It surprised Hays Public Library Director Brandon Hines when Matthews Specialty Vehicles, Greensboro, N.C., on Friday followed through with delivery of the library’s newly converted Mercedes-Benz Sprinter Van 3500 bookmobile.
“They told me that ours is the last van they will deliver,” Hines said. “They are transitioning to manufacturing mobile coronavirus testing units.”
The new bookmobile, paid for with a grant from the Dane G. Hansen Foundation, Logan, and the Hays Public Library Foundation, holds more than 1,000 adult books.
The hope is to have it on the road four days a week, making it a staple throughout the community, Hines said. That will include assisted living facilities, schools, day cares, the Downtown Farmers Market, Fort Hays games, the Wild West Fest, and baseball, soccer and football games, said Holly Ray, the library’s outreach coordinator and primary bookmobile driver.
Right now, though, with the library closed to the public, plans for rolling out the bookmobile are undergoing revision.
“We are trying to think of ways to adapt our outreach services to the current situation,” Ray said. “Having the bookmobile will give us more options, but we’re still in the planning phase of how we’ll use the bookmobile at this time.”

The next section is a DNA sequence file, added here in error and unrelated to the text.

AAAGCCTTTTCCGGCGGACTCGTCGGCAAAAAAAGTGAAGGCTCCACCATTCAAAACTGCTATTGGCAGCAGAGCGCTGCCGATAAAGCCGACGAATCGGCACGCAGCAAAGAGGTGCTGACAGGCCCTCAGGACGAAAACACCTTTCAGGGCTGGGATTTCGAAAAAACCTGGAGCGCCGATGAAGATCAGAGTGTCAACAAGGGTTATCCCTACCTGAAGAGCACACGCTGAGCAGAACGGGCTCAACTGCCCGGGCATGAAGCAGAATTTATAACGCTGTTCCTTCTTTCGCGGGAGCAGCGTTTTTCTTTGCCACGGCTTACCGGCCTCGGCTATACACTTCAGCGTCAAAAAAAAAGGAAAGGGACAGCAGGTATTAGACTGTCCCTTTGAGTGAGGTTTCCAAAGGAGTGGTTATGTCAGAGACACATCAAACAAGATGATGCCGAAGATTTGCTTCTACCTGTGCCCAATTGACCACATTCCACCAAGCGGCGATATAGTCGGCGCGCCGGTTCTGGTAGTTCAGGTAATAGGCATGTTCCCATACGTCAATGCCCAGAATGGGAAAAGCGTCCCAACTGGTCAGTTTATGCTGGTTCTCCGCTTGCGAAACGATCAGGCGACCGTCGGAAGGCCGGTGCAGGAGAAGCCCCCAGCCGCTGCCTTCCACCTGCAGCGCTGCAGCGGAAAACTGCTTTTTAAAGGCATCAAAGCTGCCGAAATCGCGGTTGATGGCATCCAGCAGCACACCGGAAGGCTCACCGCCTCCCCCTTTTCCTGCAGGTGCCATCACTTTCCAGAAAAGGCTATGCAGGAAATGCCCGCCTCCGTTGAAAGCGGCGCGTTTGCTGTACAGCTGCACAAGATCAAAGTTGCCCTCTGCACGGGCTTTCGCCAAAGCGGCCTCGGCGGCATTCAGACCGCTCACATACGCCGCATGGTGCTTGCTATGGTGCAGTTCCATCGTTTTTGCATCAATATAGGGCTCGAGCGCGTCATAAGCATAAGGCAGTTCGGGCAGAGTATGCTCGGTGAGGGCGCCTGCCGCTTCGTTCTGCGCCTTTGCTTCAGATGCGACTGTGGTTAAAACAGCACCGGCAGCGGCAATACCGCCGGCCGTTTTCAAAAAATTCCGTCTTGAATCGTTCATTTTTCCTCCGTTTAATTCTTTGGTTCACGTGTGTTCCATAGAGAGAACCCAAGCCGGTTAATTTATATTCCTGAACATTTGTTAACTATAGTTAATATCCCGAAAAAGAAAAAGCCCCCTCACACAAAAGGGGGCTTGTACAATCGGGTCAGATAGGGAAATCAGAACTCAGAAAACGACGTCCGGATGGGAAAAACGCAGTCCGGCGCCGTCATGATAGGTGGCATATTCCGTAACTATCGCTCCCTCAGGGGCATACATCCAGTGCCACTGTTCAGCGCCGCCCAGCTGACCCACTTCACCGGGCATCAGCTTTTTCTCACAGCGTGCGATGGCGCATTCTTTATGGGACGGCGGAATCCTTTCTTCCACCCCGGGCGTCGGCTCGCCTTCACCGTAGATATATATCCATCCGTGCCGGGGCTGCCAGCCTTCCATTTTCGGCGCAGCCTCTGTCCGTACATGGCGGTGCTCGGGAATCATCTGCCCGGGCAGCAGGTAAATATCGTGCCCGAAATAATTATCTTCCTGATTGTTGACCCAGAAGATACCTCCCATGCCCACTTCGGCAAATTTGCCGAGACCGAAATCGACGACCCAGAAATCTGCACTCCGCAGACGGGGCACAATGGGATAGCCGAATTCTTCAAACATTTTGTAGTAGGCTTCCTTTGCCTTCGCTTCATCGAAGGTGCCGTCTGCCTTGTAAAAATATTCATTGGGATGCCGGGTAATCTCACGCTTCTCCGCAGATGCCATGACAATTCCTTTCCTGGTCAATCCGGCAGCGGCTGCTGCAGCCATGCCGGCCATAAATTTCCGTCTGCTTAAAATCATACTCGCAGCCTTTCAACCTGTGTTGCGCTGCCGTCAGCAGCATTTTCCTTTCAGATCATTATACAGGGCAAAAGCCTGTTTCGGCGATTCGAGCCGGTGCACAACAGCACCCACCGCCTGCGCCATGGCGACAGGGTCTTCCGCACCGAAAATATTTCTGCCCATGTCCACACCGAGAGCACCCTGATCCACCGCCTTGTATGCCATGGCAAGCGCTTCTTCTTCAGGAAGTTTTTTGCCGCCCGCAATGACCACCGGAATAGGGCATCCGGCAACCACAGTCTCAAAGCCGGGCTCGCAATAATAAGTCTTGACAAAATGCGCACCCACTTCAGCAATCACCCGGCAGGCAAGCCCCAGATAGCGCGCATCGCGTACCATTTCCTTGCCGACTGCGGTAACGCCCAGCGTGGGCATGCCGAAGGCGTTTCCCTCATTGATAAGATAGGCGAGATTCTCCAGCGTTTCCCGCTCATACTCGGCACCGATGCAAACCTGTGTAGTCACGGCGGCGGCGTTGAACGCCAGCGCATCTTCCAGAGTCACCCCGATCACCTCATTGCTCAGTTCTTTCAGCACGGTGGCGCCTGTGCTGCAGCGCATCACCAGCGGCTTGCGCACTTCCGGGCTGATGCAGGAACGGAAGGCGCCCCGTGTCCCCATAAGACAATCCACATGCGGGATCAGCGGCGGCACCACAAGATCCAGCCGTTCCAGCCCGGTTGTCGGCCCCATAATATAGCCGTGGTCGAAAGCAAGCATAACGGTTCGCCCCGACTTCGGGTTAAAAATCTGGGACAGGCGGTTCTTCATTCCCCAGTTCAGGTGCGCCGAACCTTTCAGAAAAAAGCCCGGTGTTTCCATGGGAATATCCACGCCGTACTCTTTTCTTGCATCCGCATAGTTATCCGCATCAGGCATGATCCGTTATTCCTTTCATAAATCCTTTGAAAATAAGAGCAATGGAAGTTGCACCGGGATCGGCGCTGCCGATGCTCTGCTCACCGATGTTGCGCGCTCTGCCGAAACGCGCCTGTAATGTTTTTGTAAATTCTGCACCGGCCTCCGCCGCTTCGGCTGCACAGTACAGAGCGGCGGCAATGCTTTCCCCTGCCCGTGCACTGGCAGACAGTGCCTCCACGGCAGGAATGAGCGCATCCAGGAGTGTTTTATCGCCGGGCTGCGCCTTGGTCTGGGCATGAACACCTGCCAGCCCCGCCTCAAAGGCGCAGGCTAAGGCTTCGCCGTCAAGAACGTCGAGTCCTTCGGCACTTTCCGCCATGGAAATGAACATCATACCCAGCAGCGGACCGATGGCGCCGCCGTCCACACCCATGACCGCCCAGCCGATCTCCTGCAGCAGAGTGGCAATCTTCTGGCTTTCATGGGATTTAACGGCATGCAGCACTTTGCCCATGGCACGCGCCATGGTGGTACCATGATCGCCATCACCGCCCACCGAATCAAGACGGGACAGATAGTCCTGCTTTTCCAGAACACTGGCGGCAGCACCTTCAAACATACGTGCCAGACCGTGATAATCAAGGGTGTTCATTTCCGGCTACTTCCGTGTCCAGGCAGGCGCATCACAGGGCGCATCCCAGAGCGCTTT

A library task force is working on a plan for the library to safely resume services, Hines said. Some libraries around the country already have initiated curbside drop off and pick up for library patrons. But Hines is being more cautious.
“We’ve learned that the virus lives on surfaces for a really long time,” he said. “So we still have some concerns about materials coming into the library.”
When the time comes, though, the bookmobile will be ready.
“We have a physical collection ready to go,” Hines said. “It will take a couple weeks to get it situated.”
Inside the van, strapped to the wall, are three double-sided carts and four single-sided carts. They can be removed and rolled in to day cares or senior care facilities, or patrons can walk into the van and browse books on fixed shelves. The inventory of books will be changed in and out, depending on the location being visited.
“The driver’s seat swivels,” Hines said, “so the driver can turn around and check out books.”
Two times a month the van will visit Victoria, which doesn’t have a public library, as well as stopping at the after-school program, and at the swimming pool during the summer months.
It also will visit Schoenchen and Munjor for special events, he said, and even occasionally Ellis, which has a public library.
“We have 1,000 cardholders from those three communities,” said Hines.
Commenting that nationwide more people visited their public libraries than went to the movies last year, Ray said people still like reading a physical book, such as families who want picture books for their children.
Since the conditions under which COVID-19 survives may not yet be well-understood, such as what temperature, what humidity and different surfaces, the librarians are proceeding carefully, Ray indicated.
“We have to hear a lot more research,” Ray said, “for the public good and public safety.”